The Solving Circle

Very simple ideas are sometimes the most effective when trying to improve a relationship. One such idea from choice theory that can help with relationship problems is the “solving circle.”

The solving circle is an abstract idea, so to make it more concrete, you could create an imaginary circle on the floor and put a couple of chairs inside. Here’s how it works…

Inside the circle are three things: the two partners plus the relationship itself. That’s right! The relationship exists inside the circle; it’s just as real as the two partners.

To work on improving the relationship, both partners step into the circle. Yes, this requires both partners. After all, it wouldn’t bode well if improvement was important to only one of the partners, would it?

When you’re inside the solving circle, the following conditions apply:

1.       The relationship takes priority. Both partners will have their own wishes, and if you are having a difficult time in your relationship, then some of those wishes will probably conflict. So when you enter the solving circle, you are acknowledging that the relationship takes priority over the wishes of either partner. The focus becomes, “Will this decision help the relationship?” rather than, “Is this the decision that I want?”

2.       You agree to not hurt the relationship.  No matter how strongly you might disagree with your partner, as long as you are in the solving circle, you must negotiate your differences, rather than arguing, blaming, criticizing, or doing any of the other behaviours that we know hurt relationships. Thus, don’t try to change each other. Make your choices based on how they will affect the relationship.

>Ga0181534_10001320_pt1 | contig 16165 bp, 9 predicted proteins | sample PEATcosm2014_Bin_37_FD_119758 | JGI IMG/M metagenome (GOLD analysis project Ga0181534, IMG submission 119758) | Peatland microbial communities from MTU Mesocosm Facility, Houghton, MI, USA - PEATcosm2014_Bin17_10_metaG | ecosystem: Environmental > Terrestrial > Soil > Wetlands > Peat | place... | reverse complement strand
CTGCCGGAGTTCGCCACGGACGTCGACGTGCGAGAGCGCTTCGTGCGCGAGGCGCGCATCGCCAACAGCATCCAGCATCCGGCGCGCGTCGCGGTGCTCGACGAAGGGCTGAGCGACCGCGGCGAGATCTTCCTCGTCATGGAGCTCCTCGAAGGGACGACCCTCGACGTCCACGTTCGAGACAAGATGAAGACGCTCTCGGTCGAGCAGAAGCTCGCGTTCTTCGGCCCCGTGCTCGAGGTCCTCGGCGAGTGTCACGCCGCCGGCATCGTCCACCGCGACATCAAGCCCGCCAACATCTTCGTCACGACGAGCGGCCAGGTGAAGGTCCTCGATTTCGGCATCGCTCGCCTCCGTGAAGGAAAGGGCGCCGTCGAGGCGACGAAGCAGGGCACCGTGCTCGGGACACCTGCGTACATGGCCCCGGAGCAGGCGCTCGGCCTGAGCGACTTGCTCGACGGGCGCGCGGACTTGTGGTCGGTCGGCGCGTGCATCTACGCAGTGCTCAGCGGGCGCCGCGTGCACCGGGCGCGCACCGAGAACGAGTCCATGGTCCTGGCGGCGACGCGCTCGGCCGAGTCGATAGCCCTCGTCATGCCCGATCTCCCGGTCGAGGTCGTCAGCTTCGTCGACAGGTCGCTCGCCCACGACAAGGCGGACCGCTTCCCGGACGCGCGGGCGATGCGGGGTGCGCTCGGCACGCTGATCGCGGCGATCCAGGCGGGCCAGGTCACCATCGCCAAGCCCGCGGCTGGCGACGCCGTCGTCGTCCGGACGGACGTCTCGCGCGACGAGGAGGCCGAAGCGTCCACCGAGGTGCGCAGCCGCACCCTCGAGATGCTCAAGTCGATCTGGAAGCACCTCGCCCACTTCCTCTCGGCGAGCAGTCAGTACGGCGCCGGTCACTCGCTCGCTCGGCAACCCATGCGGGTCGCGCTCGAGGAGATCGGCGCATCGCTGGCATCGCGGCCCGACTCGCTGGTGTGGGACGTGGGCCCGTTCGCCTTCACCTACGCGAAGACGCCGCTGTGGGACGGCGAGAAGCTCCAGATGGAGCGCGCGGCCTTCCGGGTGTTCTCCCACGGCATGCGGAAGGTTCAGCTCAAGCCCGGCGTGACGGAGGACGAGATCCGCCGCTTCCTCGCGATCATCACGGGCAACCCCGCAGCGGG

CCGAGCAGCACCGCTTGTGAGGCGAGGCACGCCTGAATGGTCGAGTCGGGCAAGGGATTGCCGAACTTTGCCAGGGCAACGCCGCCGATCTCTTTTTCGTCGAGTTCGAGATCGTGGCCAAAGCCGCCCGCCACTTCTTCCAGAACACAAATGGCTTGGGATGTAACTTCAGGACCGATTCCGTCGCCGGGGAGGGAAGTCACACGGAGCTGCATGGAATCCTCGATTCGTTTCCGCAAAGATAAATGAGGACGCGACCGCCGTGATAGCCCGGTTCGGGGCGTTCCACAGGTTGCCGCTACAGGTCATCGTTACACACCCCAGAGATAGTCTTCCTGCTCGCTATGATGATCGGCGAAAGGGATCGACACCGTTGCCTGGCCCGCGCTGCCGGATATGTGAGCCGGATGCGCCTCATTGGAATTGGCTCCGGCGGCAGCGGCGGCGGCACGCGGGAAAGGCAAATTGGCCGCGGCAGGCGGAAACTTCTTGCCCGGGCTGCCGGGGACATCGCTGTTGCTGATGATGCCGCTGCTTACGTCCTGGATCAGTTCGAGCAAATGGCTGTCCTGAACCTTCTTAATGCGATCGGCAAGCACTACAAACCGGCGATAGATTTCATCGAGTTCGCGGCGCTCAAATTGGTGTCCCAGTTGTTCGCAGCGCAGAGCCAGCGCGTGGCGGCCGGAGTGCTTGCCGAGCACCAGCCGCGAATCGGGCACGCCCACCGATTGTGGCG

3.       Each partner says what they are prepared to do to help the relationship. Often, that means preparing to make some kind of compromise.

4.       If you can’t reach a compromise right away, then step out and try again later. As long as both partners are willing to go back into the solving circle, then both partners are demonstrating that they value the relationship above their individual wants.

Every problem will not instantly be solved by stepping inside an imaginary circle! However, this simple physical act of stepping inside the imaginary circle shows that both partners genuinely want to help the relationship. As you become comfortable with the idea, the circle is a good reminder of that third entity—the relationship—that you don’t want to harm.

If you do try to coerce or force your partner into doing something they don’t want to do, it’s likely that your partner will step out of the solving circle. That makes a clear statement that there’s no longer a negotiation; you’re back to the old arguments!

Whether you call it a solving circle, a solving rectangle, or a “solving kitchen table” doesn’t really matter. What matters is that while you’re in that space, both people recognize that they have relationship issues, they want to make it better, and they are choosing to make the relationship their top priority.

Do you think that the idea of the solving circle could be helpful for a couple with relationship problems?

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